In early May 2016, I warned of the risk for black cutworms and armyworms, both of which were moving north. Since then, bucket traps on the Michigan State University campus captured a “significant” number of black cutworms (more than nine over a two-night period) and quite a few armyworms as well. Given the amount of weed pressure, especially low-growing annuals, moths that make it up to Michigan will have no trouble finding egglaying sites in corn and soybean fields.
Initial infestations will be hard to see, amounting to just small holes in leaves. As larvae grow, damage is much more apparent, especially after weeds are killed in corn and soybean fields. The important thing is to scout fields to find wilting, cutting or ragged leaf feeding early enough that something can be done. Given limited time, scout fields that had the heaviest weed pressure, and look at conventional corn first.
Although not bullet-proof, most Bt hybrids have at least one toxin for cutworm and armyworm management. If an infestation is found, there are many insecticides that will do the trick as a rescue treatment with good coverage and proper timing. Armyworms also infest small grains, so don’t forget to check wheat fields too and apply a rescue treatment if needed. Armyworm outbreaks in wheat tend to be on a wider scale with most fields in a neighborhood infested.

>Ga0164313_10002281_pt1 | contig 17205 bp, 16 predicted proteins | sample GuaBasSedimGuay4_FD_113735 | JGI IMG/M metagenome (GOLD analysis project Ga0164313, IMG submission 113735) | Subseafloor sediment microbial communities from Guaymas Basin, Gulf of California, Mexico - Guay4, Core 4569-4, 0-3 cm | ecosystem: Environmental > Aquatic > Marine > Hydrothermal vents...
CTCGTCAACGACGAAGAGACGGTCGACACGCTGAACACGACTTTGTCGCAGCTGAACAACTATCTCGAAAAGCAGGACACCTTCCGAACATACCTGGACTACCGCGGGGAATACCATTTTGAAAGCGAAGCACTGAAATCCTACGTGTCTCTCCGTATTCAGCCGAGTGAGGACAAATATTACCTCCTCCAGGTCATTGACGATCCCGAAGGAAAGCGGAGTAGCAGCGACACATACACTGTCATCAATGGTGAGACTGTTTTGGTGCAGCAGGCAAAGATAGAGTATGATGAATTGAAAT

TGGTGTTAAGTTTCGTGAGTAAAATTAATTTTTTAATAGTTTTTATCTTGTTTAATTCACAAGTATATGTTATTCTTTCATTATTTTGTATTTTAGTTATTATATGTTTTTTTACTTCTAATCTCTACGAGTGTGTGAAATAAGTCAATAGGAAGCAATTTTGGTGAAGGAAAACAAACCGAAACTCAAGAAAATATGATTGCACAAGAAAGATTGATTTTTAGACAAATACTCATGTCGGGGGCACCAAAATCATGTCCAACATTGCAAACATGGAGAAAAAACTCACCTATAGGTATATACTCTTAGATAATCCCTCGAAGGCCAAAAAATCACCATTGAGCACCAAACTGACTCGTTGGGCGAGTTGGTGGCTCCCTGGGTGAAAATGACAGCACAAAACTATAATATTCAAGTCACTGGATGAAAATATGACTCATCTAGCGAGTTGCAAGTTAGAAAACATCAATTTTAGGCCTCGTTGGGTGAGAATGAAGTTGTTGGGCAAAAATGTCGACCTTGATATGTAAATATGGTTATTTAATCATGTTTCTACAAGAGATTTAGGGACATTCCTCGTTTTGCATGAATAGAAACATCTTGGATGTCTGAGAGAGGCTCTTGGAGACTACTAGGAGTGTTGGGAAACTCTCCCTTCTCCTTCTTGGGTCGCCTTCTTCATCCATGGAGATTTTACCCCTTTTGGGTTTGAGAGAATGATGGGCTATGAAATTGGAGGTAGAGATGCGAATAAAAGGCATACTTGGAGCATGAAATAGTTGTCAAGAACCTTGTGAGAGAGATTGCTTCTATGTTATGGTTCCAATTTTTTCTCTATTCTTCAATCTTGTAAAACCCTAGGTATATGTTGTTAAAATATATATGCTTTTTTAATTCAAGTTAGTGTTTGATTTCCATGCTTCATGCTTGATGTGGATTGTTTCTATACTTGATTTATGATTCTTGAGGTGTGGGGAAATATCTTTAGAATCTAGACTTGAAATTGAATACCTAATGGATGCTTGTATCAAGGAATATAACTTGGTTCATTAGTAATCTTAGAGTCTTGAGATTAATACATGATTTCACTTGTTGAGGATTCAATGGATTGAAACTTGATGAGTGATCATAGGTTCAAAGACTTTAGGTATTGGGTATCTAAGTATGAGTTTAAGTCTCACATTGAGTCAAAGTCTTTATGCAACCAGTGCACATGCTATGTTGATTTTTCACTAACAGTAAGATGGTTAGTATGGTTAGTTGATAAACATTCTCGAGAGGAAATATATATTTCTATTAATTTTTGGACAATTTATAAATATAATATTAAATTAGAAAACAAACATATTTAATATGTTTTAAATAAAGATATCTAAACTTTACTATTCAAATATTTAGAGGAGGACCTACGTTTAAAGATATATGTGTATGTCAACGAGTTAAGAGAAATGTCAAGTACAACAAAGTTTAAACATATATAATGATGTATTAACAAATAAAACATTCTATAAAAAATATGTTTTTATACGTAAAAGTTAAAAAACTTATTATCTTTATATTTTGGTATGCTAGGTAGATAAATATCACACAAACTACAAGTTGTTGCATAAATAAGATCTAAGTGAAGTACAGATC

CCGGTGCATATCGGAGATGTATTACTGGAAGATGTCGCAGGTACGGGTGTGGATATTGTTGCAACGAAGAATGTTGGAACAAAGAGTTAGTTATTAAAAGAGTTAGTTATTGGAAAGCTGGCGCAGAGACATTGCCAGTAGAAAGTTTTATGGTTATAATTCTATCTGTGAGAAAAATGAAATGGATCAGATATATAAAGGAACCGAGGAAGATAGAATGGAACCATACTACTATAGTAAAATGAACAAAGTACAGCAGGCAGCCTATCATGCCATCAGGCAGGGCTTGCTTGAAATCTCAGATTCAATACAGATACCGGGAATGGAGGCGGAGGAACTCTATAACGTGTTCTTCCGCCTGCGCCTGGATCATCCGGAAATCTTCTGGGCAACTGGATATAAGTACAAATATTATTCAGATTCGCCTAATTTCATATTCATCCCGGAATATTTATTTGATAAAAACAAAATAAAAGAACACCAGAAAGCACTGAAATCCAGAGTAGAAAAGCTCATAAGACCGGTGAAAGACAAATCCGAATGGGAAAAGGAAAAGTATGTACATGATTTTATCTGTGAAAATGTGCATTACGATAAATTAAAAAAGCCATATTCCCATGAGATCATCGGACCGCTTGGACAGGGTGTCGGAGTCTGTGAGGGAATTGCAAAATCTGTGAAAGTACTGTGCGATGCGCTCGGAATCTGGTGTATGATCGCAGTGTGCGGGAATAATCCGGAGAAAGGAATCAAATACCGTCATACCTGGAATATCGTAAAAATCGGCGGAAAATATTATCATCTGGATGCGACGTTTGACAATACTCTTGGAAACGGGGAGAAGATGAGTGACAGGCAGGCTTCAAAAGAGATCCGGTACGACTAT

Most Bt trait packages claim black cutworm control. Look for hybrids with the VIP protein (Agrisure Viptera, Duracade) or Cry1F Bt (Herculex, Optimum packages, SmartStax, Powercore). Some Bt trait packages claim true armyworm control. Look for hybrids with the VIP protein (Agrisure Viptera). In other words, know which Bts you planted. You can determine this with the Handy Bt Trait Table. MSU Extension recommends saving a representative sample of bag tags to help troubleshoot field problems later.
Despite the wonders of Bt, even Bt corn can suffer damage under heavy pressure by cutworms and armyworms for two reasons. First, larvae have to eat Bt to die. Many larvae taking many small bites can add up to damage. Second, larvae usually start out on weeds and cover crops and move to Bt corn later in life. Older larvae tend to be less susceptible to Bt toxins, thus harder to kill. In heavily-infested field, even a Bt hybrid can sustain damage and need a rescue treatment to save the stand.
More than just massive weed pressure this year, there are the additional negative conditions of cool weather, wet soil, delays in planting and herbicide applications, and slow germination in fields that did get planted. All of these factors combine to increase the risk of damage from seedcorn maggot, grubs, wireworms and slugs. These pests all feed on seeds germinating underground, creating gaps in the stand. In worst cases, entire portions of fields may be lost. After emergence, grubs and wireworms feed on new roots and slugs feed on leaf tissue (also, springtails feed on tiny sugarbeets), delaying seedling growth. In worst cases, plants may be killed, leaving more gaps in the stand.
There is little that can be done to manage these pests after planting. One key is to do a good job at planting, placing seed at the right depth and closing furrows. This is to prevent slug feeding and movement, and to get plants out of the ground fast. Then, favorable weather patterns have to hold so plants can emerge and grow quickly out of insect damage.
The checklist below reiterates conditions that increase risk for early-season insect infestation. Fields with many of these factors are the ones to keep an eye on in the next month for poor emergence, cut or wilted plants, leaf feeding and other damage.
Source: Michigan State University Extension